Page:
Prairie: In Search of a Lost Continent
has a breathtaking skyline.
I admire its soaring heights and dizzying abysses.
Looking out onto Lake Michigan and then back at the city,
I am swept away by a vision of immense space.
In Lincoln Park, alongside the lake, stands a monument
to the American Indians. It depicts a couple, but this man and woman do not scan the
lake's horizon as I do.
They look away from it,
toward the vast West.
their gaze, I drive westward on perfectly straight streets
with infinite vanishing points. I pass shopping malls and drive through
suburbs with one-story buildings on geometrically outlined
plots of land with neatly cut front lawns, one after another.
ask myself: What was here before "civilization"
took over? What do these two Indians see as they look
westward from their pedestal?
the Nature Museum of Chicago, I learned that Illinois
was the land of tall grass prairie.
"We have seen nothing like this river that we enter
(the Illinois), as regards its fertility of soil, its
prairies and woods, its kettle, elk, deer, wildcats, bustards
(Canada Goose), swans, ducks, parquets, and even beaver.
There are many small lakes and rivers. [Jacques
Marquette, quoted in
Illinois, Prairie State: Impressions of Illinois
1673 - 1967 by Travelers and Other Observers," Paul
Schulenberg Prairie in the Morton Arboretum is the first
prairie I see. It was restored from scratch on former farmland. The seeds came from cemeteries and the
sides of railroads, the only places spared from the hungry
the prairies were turned into farms, they were perceived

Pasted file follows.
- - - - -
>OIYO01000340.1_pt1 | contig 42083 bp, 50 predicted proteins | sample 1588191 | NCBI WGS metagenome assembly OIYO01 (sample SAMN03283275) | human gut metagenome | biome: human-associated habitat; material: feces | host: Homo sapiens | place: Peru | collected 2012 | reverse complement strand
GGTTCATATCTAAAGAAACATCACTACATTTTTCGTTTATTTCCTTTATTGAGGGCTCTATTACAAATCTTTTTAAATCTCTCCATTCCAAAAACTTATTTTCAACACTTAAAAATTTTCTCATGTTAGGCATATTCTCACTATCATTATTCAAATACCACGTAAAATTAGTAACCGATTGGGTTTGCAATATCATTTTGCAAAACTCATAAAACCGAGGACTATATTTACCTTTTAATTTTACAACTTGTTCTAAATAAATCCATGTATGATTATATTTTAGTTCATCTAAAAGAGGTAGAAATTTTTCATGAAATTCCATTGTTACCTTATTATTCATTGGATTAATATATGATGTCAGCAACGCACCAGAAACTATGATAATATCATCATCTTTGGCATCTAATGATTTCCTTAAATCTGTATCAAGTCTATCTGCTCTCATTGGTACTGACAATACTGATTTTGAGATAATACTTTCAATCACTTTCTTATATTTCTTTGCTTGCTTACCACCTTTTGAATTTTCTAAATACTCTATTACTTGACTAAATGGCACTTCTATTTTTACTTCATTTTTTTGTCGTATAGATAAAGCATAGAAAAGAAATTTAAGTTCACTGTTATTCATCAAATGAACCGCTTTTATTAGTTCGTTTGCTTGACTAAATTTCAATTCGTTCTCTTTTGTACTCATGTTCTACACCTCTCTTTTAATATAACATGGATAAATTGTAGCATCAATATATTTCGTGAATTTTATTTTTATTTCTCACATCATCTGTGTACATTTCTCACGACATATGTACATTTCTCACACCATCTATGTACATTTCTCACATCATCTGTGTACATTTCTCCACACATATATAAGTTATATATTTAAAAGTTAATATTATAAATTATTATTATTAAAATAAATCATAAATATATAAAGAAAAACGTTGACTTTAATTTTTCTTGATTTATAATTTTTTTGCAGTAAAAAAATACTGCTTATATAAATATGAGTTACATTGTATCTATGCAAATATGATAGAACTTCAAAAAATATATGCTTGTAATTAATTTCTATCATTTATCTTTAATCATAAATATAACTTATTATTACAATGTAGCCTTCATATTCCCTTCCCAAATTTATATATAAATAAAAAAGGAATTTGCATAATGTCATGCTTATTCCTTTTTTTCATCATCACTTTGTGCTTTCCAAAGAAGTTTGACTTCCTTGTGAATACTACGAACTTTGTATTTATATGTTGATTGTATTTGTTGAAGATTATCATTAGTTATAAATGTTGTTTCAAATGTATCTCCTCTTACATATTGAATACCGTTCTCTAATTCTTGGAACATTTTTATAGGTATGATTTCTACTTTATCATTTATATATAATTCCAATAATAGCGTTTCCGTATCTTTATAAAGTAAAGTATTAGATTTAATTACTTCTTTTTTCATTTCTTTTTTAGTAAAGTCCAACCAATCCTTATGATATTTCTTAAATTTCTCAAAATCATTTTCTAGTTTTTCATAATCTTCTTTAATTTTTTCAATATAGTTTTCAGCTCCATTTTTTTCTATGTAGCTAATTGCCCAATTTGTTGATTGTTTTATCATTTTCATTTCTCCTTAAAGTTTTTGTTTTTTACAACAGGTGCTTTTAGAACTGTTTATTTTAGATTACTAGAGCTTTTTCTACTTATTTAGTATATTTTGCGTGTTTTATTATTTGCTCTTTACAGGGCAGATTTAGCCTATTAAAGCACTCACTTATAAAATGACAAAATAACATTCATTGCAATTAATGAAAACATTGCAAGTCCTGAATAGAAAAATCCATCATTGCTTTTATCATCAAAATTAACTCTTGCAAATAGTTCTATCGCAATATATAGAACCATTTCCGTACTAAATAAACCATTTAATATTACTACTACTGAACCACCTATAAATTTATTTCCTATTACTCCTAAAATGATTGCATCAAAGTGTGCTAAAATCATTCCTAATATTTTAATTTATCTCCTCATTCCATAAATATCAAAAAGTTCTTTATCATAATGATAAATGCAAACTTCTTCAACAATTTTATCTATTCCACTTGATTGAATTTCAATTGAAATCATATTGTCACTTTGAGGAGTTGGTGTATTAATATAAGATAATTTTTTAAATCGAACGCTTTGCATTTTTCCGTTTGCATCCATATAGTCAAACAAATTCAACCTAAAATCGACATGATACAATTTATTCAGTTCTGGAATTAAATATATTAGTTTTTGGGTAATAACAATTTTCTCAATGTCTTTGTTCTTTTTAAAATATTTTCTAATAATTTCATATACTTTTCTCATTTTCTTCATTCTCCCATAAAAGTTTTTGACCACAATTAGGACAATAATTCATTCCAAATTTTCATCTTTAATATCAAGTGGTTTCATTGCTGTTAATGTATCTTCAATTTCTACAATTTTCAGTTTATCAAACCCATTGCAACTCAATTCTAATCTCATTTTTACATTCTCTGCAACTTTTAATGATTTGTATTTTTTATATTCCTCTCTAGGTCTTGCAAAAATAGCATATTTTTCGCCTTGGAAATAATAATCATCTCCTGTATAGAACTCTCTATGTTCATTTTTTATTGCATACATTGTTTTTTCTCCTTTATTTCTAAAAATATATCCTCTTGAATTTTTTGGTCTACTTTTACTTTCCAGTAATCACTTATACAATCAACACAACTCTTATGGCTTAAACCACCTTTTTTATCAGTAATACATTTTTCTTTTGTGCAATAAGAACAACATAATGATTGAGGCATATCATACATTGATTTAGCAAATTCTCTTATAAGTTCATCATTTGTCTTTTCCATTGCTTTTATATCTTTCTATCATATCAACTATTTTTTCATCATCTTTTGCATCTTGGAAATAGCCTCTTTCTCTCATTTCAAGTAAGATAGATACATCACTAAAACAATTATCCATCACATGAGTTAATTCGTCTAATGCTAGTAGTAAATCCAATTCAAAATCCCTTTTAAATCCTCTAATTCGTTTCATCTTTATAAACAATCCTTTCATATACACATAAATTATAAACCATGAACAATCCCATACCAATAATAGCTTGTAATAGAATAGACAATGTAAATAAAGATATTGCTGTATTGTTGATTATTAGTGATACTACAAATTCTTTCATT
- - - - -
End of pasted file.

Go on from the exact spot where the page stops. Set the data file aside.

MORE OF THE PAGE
as barren land. The prairies are one of the few landforms
that in their virgin state are considered a featureless
and monotonous sea of grass.
"What they thought was desert was actually
a diverse and complex ecosystem. "The settlers ordered
the vast space into square mile sections, divided it into
farms and cities, and made the desert bloom." ["Recovering
the Prairie," Robert F. Sayre (ed.)]
Painters of the Hudson River School neglected the prairies.
When 19th-century artists tried to paint the prairie,
they just painted empty space and a faraway horizon. The
Midwest landscape was not seen to be beautiful
before it became farmland, fruitful and domesticated.
the end of winter, the prairie is burned and the soil
blackened with the promise of rebirth. In spring, many
different grasses, flowers and weeds emerge from deep
roots. In summer, big bluestem grows six feet high.
By fall, the green vanishes from the plants and gives
way to muted shades of yellow and orange.
All through winter, the grasses withstand bad weather
and sway in soothing rhythms. The blue sky is cold and
the ground is covered with snow, but yellowish Indian
grass conveys warmth.
search of the original landscape of Illinois, I find Wolf
Road Prairie, a small nature preserve that was never used
as farmland and where the ecosystem closely resembles
that which existed 10,000 years ago. This place is teeming
with life. I feel deep joy while drawing an endless variety
of plants and crooked trees, handsome reeds and sunflowers
taller than men, butterflies flattering among them. There
is so much going on in there that I do not know what to
is this civilization heading?
place was too wet for farming, and in the 1970s, nature
lovers decided to save it from the threat of development.
grass prairie, along with savanna and woods at riverbanks,
covered all of Illinois and the Midwest only 200 years
it possible that a whole landscape could have been erased
to almost nonexistence in such a short time?
It was a landscape that explorers described with
scenery, already rich and pleasing and beautiful, was
still farther heightened by immense herds of buffalo,
deer, elk and antelopes which we saw in every direction
feeding on the hills and plains." [Meriwether Lewis,
diary entry, September 16, 1804, cited in "Undaunted
Courage" by Stephen E. Ambrose]
scenery that was about me! "Even the soft tones of